Does Porcelain Veneered Tooth Decay?
Whether you’re an international movie star or a working parent, this single treatment has been used to create millions of gorgeous smiles around the world.
If you’re one of the many people considering porcelain veneers, there’s one thing you might not have considered: Bruises. Does having porcelain veneers, one of the most common dental treatments, increase or decrease your chances of developing cavities? Today, as Dentsuadiye, we tell you the facts you need before you can beautify your smile.
Before we talk about how they affect your teeth, let’s briefly talk about what veneers really are and how the treatment works.
Porcelain veneers are extremely thin ceramic veneers that are worn directly on teeth to correct/mask various cosmetic imperfections. They are basically made of a glass-like material and attached to your tooth. When designed and placed by the dentist, they can greatly improve the appearance of both the smile and the face at the same time.
Veneers and Bruises
So how does this treatment affect the likelihood of caries? Will porcelain veneers basically make your teeth bulletproof or will your new smile be under the constant threat of dental problems?
The answer is that while a porcelain veneer covers most of the front surface of a tooth, it actually affects the chances of caries very little.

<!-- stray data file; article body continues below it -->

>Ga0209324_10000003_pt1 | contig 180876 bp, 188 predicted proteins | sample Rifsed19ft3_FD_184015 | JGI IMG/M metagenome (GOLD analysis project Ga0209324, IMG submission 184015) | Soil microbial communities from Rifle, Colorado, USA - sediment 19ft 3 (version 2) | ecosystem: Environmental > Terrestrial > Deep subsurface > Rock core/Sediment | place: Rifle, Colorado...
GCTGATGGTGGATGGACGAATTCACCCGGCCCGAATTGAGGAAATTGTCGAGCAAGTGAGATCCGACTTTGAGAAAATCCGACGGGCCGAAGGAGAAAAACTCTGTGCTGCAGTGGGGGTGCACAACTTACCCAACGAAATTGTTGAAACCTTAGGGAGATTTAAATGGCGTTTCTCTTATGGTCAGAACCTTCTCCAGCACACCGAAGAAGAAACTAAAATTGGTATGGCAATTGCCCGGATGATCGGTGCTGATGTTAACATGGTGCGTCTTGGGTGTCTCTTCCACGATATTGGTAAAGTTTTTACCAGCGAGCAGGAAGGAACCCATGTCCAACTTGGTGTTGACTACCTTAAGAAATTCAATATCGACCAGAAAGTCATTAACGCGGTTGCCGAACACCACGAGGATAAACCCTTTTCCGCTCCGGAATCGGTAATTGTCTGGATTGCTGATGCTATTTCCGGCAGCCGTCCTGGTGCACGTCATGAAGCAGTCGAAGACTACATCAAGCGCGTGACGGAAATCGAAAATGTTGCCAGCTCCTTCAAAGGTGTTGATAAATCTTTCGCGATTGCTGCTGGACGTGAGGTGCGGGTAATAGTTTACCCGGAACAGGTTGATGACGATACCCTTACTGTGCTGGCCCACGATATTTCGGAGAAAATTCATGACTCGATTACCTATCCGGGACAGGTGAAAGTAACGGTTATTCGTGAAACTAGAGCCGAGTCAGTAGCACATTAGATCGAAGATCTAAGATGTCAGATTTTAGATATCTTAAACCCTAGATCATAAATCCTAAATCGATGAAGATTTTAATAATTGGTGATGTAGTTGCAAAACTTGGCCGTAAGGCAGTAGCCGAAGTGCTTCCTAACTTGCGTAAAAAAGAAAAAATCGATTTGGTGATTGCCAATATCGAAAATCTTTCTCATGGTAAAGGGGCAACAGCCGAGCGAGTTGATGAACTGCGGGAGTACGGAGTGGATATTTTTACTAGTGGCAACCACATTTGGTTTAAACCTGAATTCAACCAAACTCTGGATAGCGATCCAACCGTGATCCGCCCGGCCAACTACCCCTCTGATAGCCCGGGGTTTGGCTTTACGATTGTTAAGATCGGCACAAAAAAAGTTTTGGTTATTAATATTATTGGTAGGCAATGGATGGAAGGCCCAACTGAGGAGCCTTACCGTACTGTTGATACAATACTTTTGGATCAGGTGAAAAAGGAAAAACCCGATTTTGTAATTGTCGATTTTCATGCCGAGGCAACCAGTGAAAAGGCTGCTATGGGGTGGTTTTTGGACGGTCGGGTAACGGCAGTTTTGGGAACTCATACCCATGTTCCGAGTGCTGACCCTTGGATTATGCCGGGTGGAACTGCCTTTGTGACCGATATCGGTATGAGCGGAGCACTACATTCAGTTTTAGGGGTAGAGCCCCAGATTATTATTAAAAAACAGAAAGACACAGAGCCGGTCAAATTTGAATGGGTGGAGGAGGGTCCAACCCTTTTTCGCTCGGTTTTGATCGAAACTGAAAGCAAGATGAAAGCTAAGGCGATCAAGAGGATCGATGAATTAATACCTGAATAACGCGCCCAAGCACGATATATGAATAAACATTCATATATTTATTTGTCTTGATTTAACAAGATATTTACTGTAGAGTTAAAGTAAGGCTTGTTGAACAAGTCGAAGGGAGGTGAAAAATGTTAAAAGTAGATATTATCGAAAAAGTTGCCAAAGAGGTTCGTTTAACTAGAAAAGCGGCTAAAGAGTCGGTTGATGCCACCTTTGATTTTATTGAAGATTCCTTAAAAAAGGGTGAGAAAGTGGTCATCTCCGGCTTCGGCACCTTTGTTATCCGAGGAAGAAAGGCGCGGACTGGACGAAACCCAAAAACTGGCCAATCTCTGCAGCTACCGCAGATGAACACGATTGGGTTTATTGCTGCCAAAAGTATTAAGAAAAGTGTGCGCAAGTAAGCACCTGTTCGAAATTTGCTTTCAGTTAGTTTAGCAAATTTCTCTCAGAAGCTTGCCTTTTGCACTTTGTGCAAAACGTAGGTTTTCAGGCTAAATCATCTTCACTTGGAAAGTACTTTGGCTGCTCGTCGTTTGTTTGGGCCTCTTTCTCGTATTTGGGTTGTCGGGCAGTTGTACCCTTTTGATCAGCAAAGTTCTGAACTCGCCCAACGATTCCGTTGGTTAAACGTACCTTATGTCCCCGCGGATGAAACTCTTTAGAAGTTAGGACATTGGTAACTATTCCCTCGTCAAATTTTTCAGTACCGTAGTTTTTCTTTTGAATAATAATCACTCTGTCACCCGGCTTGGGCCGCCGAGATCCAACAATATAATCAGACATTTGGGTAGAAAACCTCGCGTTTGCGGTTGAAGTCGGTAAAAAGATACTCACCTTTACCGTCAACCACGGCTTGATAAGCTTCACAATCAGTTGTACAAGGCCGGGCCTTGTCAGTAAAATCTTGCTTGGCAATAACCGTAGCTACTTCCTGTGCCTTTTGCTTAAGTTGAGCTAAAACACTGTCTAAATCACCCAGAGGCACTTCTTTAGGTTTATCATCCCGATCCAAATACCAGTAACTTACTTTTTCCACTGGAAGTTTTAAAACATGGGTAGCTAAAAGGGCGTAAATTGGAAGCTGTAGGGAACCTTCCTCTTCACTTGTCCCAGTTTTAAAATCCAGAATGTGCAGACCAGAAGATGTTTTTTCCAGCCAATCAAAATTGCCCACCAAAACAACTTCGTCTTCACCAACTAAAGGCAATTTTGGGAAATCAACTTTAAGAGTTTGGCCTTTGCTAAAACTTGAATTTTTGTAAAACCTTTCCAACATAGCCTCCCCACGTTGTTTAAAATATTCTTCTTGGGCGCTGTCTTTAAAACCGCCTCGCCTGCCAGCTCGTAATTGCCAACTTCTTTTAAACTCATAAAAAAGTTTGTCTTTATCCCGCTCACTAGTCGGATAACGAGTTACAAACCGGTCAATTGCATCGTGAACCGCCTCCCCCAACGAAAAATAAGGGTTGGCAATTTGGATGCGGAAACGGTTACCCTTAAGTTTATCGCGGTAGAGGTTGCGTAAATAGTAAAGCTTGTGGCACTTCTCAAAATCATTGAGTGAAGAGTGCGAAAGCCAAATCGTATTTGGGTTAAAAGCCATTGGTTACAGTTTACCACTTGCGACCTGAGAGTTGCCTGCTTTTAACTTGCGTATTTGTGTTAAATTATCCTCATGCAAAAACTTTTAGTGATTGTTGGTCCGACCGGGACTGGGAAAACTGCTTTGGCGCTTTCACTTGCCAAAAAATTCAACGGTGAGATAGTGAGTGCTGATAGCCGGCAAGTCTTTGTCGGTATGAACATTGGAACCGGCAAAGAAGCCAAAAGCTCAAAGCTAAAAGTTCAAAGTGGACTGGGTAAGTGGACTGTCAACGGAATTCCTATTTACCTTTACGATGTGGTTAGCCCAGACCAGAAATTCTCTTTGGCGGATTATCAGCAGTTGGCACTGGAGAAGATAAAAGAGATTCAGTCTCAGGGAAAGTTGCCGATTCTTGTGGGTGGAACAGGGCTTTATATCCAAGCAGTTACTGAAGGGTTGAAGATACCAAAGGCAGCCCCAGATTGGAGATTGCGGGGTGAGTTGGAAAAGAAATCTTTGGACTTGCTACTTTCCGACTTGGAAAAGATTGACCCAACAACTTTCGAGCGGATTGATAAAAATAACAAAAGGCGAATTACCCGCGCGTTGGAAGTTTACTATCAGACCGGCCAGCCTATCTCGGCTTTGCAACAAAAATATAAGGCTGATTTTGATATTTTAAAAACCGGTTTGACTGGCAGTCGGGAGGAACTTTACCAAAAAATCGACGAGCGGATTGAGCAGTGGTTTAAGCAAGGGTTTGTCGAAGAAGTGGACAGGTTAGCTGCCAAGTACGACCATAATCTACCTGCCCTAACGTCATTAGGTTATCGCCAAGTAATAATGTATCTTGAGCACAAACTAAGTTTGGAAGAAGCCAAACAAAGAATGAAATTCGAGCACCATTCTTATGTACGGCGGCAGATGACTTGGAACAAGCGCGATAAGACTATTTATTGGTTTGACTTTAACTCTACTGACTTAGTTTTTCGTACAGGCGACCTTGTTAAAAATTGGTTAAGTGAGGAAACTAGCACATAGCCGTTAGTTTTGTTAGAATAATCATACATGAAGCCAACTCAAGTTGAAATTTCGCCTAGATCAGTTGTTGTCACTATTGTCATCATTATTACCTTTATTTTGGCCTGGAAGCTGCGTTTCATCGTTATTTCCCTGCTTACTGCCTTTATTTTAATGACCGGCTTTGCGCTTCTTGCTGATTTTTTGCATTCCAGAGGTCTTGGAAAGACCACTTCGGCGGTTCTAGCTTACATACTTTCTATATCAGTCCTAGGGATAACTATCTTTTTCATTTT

Whenever we chew food, tiny particles build up on the front as well as the back of the teeth, and this is the bacteria in our mouth that feeds on the bacteria in our mouth and uses it to form plaque that leads to tooth decay and cavities. This process takes place regardless of whether the person has veneer or not.
Also, it is possible for small food particles to become trapped in front of the gumline, whether the teeth are covered with veneers or not. This can lead to decay at the roots of the teeth or, more often, gum disease.
The reality is that veneers have little effect on a person’s caries risk.
How to Prevent Caries with Porcelain Veneers?
Fortunately, avoiding cavities while getting porcelain veneers requires no special routine. In fact, it consists of habits that you should already use:
Brush twice a day for at least two minutes each time. It’s also important to brush with a light touch using a soft-bristled brush, as the reverse can scratch and damage coatings over time.
Flossing once a day will help prevent cavities and stop gum disease.
Regular dental visits will give your dentist a chance to clean your teeth where you can’t and make sure your veneers are in good condition. If they see a problem, they can fix it for you before it gets worse.
Porcelain veneers have helped many people overcome dental imperfections to achieve a smile they can feel confident in, and with standard oral home care and routine dental visits, these smiles will reliably remain caries-free for several years.